* Performance measures and milestones that could be used to gauge the success of elements of the plan and inform course corrections:
Nothing to comment at this point

* Any other topic the respondent feels is relevant for NIH to consider in developing this strategic plan:

Sustained long-term funding for key resources. Whilst we appreciate that resources need to be constantly re-evaluated and shown to be keeping pace with the demands of new technologies and new use cases, constantly moving from one short-term grant to another, with no guarantee of renewed funding is not beneficial to the resource growth and the user community that relies on it.

1. Gabella C, Durinx C, Appel R. Funding knowledgebases: Towards a sustainable funding model for the UniProt use case. F1000Res. 2017 Nov 27;6. Pii: ELIXIR-2051. doi: 10.12688/f1000research.12989.1. eCollection 2017. PubMed PMID: 29333230; PubMed Central PMCID: PMC5747334.

2. Mount D. Bioinformatics: Sequence and Genome Analysis, Second Edition (2004). Chapter 2. Cold Spring Harbor Laboratory Press

3. International Society for Biocuration. Biocuration: Distilling data into knowledge. PLOS Biology (2018) in press.

4. Gaudet P, Bairoch A, Field D, Sansone SA, Taylor C, Attwood TK, Bateman A, Blake JA, Bult CJ, Cherry JM, Chisholm RL, Cochrane G, Cook CE, Eppig JT, Galperin MY, Gentleman R, Goble CA, Gojobori T, Hancock JM, Howe DG, Imanishi T, Kelso J, Landsman D, Lewis SE, Karsch Mizrachi I, Orchard S, Ouellette BF, Ranganathan S, Richardson L, Rocca-Serra P, Schofield PN, Smedley D, Southan C, Tan TW, Tatusova T, Whetzel PL, White O, Yamasaki C; BioDBCore Working Group.Towards BioDBcore: a community-defined information specification for biological databases. Database (Oxford). (2011) baq027. doi:10.1093/database/baq027. Print 2011. PubMed PMID: 21205783; PubMed Central PMCID: PMC3017395.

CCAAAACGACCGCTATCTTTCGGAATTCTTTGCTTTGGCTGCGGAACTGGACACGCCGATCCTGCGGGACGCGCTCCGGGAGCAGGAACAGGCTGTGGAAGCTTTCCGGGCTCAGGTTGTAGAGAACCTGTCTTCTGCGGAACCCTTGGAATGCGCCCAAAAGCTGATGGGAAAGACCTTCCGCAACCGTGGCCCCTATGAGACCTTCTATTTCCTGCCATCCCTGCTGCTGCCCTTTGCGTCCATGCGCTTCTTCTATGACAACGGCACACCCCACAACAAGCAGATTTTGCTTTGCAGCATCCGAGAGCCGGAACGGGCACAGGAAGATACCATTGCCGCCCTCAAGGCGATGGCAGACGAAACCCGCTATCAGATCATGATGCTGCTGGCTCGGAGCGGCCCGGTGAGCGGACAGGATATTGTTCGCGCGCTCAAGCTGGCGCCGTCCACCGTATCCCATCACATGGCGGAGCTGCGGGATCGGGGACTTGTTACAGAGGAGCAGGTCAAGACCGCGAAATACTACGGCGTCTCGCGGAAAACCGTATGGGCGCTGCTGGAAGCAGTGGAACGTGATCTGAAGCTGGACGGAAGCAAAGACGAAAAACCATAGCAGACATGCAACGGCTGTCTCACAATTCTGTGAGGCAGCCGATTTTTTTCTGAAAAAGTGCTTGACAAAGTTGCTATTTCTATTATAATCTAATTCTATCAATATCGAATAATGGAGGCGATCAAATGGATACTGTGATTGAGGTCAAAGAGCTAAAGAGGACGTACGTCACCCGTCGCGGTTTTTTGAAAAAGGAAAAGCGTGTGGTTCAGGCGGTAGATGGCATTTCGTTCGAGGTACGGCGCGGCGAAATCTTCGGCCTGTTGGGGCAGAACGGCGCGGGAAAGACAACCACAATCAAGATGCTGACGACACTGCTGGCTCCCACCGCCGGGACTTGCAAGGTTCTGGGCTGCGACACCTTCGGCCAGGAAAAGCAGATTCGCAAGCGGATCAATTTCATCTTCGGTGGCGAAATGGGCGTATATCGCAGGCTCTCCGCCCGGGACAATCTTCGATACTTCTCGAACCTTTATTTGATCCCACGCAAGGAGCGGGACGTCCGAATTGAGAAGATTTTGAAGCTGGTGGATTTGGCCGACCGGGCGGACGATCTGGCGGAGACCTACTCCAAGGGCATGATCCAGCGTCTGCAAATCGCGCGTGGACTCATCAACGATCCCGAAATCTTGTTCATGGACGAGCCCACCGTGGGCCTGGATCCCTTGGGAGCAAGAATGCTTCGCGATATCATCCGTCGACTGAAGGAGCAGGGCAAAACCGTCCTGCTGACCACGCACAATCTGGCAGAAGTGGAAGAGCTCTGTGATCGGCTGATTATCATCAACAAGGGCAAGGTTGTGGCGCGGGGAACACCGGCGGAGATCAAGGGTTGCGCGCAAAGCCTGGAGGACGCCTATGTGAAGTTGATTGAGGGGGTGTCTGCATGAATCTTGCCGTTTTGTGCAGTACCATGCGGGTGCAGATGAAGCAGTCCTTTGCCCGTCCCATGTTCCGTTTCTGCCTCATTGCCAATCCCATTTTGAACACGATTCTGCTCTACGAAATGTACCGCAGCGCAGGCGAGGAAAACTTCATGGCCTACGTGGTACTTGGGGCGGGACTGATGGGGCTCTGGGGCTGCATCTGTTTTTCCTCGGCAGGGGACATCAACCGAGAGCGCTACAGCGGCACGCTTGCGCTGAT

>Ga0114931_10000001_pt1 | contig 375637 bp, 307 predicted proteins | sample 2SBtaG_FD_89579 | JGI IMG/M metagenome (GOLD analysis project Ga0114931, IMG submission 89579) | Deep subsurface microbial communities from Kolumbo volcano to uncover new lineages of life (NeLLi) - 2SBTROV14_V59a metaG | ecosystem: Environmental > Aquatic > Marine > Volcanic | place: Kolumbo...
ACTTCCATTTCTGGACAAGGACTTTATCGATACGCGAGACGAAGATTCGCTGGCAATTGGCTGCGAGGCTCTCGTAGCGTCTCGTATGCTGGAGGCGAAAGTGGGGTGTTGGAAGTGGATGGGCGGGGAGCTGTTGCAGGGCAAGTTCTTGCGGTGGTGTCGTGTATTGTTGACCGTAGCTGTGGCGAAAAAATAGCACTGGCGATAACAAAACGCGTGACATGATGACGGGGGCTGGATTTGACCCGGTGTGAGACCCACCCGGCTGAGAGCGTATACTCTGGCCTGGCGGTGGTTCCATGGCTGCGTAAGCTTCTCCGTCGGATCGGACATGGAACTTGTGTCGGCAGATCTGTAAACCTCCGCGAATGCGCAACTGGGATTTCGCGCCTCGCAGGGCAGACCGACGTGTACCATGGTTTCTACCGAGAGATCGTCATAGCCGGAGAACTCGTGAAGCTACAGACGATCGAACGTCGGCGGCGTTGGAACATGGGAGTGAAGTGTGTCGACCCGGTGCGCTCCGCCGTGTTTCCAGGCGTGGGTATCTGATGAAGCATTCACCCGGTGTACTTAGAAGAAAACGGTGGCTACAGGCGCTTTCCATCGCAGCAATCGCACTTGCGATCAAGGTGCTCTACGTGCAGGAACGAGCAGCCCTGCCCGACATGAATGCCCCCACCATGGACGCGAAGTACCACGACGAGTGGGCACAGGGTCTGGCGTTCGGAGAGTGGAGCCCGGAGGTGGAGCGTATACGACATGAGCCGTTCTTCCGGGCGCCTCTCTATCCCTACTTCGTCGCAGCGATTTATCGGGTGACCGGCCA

5. Gaudet P, Bairoch A, Field D, Sansone SA, Taylor C, Attwood TK, Bateman A, Blake JA, Bult CJ, Cherry JM, Chisholm RL, Cochrane G, Cook CE, Eppig JT, Galperin MY, Gentleman R, Goble CA, Gojobori T, Hancock JM, Howe DG, Imanishi T, Kelso J, Landsman D, Lewis SE, Mizrachi IK, Orchard S, Ouellette BF, Ranganathan S, Richardson L, Rocca-Serra P, Schofield PN, Smedley D, Southan C, Tan TW, Tatusova T, Whetzel PL, White O, Yamasaki C; BioDBCore Working Group. Towards BioDBcore: a community-defined information specification for biological databases. (2011) Nucleic Acids Res. 39(Database issue):D7-10. doi:10.1093/nar/gkq1173. Epub 2010 Nov 18. PubMed PMID: 21097465; PubMed CentralPMCID: PMC3013734.

Additional information requested:
Name: Cecilia Arighi, Nicole Vasilevsky and Sandra Orchard
Work Email:
Name of Organization:International Society for Biocuration (ISB) (


For members of advocacy groups or professional societies (optional): Please indicate your role and indicate whether you are responding on behalf of your organization.
Cecilia Arighi is the Chair of the Society, Nicole Vasilevsky is the Secretary and Sandra Orchard the Treasurer. This RFI is submitted on behalf of the ISB.

Sent April 01, 2018

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Biocuration Exchange Fellowship

The International Society for Biocuration is pleased to announce Luana Licata, from the University of Rome Tor Vergata as the first recipient of the Biocuration Exchange Fellowship. During her fellowship, she will visit the Protein Function Team at EMBL-EBI and the Gene Annotation Team, UCL London, to learn Gene Ontology (GO) annotation.